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QOF veto hits GP heart failure care

By Nigel Praities

Significant improvements made by GPs in heart failure treatment are threatened by the government's decision to block a new QOF indicator and shift more care out of hospitals, warn experts.

A Healthcare Commission study has looked at patients admitted to 176 of the 177 acute trusts in England from 2005 to 2006 and has criticised trusts for not treating acute patients to guideline standards and failing to follow them up.

But GPs were found to have made ‘substantial improvements' in heart failure care with beta-blocker use up to 39% from 10% in 2002. Over half the patients admitted had also had a echocardiogram a figure that ‘is likely to improve further … as a result of QOF'.

The authors say that although there is still scope for improvement - especially with regards to beta-blocker use – GPs should be singled out for praise.

But Pulse has learned that the new QOF indicator for heart failure – rejected by the government last month in contract negotiations – was to be for beta-blocker use.

Professor Martin Cowie, chair of the British Society for Heart Failure and an author of the Healthcare Commission report, decried the governments decision as a ‘missed opportunity'.

‘I don't know if extended hours will save many lives but beta blockade use, which is relatively simple to do for hundreds of thousands of patients with heart failure would save many lives.'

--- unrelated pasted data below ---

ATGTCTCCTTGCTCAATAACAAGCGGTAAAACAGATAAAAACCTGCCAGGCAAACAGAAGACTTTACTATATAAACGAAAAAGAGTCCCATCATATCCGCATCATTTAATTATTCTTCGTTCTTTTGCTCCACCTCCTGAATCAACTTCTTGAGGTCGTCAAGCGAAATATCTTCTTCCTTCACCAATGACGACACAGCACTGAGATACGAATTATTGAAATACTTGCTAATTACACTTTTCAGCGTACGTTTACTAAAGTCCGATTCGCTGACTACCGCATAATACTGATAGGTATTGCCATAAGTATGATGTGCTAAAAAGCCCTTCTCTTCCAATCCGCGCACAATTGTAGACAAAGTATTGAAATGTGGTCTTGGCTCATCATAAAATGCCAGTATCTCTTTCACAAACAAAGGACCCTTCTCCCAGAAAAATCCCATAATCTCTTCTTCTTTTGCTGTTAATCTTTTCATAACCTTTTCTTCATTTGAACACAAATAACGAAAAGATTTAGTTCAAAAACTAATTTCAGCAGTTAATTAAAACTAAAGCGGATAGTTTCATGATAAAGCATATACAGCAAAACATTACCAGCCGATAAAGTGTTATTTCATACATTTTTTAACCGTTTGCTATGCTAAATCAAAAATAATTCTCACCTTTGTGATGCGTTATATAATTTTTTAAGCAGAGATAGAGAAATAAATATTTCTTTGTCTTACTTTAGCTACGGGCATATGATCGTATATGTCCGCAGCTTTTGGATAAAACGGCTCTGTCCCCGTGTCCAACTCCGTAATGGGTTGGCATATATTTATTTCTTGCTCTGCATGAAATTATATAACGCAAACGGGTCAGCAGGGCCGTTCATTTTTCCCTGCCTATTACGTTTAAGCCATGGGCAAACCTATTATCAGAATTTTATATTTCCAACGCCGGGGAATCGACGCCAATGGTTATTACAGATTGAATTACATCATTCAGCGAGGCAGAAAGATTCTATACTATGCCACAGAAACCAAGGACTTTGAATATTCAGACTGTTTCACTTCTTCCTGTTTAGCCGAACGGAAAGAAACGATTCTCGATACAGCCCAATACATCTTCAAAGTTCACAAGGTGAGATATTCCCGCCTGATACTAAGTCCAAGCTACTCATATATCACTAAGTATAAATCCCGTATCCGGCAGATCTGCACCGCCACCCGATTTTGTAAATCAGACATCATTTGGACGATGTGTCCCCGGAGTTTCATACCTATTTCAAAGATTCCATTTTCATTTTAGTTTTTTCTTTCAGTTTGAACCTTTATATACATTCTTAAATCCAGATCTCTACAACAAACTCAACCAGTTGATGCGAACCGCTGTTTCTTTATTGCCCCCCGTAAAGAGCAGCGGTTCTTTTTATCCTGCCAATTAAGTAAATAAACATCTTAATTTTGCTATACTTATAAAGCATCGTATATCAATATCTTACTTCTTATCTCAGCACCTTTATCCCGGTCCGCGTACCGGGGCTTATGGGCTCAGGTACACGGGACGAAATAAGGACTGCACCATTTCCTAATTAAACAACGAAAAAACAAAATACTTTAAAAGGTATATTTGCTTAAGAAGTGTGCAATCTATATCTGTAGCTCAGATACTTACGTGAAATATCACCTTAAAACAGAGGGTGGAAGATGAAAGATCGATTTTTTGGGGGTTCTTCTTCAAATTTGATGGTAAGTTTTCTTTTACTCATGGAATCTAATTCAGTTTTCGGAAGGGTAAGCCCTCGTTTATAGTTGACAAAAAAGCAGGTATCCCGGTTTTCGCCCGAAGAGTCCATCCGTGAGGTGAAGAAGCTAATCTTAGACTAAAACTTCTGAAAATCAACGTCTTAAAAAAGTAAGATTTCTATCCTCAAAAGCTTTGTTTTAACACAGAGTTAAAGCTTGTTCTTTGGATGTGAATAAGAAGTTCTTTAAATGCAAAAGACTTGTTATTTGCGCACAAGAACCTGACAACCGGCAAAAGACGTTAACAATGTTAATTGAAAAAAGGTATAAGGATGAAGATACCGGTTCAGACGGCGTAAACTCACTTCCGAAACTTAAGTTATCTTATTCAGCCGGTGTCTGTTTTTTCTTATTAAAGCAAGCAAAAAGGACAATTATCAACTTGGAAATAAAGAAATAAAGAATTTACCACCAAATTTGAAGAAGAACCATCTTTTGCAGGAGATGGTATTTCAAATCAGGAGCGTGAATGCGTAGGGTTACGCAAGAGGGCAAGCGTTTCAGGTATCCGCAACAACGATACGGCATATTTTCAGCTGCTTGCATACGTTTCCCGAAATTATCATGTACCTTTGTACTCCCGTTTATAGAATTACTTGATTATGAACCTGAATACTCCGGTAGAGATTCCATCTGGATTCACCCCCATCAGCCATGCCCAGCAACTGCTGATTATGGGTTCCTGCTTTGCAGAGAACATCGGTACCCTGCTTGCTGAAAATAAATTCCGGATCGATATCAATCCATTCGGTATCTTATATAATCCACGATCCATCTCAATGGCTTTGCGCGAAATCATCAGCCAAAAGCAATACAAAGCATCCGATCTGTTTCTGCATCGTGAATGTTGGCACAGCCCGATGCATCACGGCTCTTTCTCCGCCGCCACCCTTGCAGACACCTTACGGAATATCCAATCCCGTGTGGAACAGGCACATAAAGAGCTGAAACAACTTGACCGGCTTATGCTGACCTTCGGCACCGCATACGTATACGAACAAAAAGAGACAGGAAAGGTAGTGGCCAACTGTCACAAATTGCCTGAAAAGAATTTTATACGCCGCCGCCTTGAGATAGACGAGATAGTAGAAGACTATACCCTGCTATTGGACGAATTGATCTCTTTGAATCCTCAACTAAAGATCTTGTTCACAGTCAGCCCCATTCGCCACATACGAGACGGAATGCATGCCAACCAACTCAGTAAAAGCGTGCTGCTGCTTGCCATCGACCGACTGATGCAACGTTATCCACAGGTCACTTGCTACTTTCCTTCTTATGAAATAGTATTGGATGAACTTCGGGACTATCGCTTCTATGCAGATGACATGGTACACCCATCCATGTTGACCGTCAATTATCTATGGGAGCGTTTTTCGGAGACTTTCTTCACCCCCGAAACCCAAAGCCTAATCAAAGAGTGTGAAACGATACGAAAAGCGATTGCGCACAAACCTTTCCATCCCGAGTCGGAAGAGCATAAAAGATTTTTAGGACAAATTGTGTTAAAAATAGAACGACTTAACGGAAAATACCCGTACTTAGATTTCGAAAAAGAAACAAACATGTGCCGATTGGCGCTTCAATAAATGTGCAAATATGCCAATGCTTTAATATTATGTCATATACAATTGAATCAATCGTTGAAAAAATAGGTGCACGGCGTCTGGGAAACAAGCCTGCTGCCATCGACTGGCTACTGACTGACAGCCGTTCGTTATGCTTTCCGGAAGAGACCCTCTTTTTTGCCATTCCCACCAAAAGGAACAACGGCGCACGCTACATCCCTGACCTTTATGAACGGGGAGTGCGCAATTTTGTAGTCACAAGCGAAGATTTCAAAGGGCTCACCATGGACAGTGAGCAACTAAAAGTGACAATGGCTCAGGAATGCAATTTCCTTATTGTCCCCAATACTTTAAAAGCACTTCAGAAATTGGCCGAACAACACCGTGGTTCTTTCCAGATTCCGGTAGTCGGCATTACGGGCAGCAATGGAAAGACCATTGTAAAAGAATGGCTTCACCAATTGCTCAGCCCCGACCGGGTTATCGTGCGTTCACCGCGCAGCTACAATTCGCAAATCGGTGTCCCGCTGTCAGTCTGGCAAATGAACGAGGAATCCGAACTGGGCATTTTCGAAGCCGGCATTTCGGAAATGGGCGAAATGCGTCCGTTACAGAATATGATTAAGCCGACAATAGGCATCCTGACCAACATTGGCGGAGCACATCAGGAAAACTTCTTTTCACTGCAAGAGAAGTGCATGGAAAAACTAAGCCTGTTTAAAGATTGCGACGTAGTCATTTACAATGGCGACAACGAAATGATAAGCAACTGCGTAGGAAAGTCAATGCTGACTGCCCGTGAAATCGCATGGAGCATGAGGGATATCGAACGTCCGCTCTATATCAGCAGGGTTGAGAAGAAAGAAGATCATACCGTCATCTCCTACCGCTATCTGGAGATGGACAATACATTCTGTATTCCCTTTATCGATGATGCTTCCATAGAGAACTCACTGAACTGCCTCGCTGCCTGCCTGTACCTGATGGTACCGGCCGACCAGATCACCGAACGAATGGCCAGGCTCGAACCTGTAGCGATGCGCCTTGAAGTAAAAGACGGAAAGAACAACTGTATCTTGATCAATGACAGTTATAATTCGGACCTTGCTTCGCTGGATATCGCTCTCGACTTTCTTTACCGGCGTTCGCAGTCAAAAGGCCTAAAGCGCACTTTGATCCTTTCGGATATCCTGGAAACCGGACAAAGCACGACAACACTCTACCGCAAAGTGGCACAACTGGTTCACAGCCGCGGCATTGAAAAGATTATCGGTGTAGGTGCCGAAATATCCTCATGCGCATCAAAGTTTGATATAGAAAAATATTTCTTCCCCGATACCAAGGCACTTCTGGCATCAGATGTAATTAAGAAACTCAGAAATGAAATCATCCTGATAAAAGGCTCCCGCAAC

Dr Ahmet Fuat, a cardiology GPSI in Darlington who runs a specialist heart failure clinic agreed, saying incentives were needed for beta-blockers, as they were a costly intervention.

‘Getting a patient on beta-blockers can be very time-consuming - it could take you six visits. But the government is more interested in access for the worried well,' he said.

Dr Fuat added that the Healthcare Commission finding that only 20% of patients had specialist heart failure follow-up was a ‘shocking indictment' of heart failure care.

This is likely to worsen, as the NHS plans to shift more care into the community through its High Volume Care Programme, as Pulse revealed earlier this month.

Professor Cowie criticised these plans, saying patient care would suffer. ‘It is a bit foolish asking the community to pick up the pieces and improve things, as GPs often don't have the time, the experience or the confidence.'

Heart failure squeeze

- A 10-point QOF indicator for beta-blocker use was rejected by the government in January, in favour of reallocating QOF points for extended access

- The Healthcare Commission survey reveals widespread undertreatment of patients in primary care, especially with beta-blockers: only 39% of patients with a previous diagnosis of heart failure surveyed were treated with beta-blockers. The situation is even worse for women, with only 35% of women on the drugs

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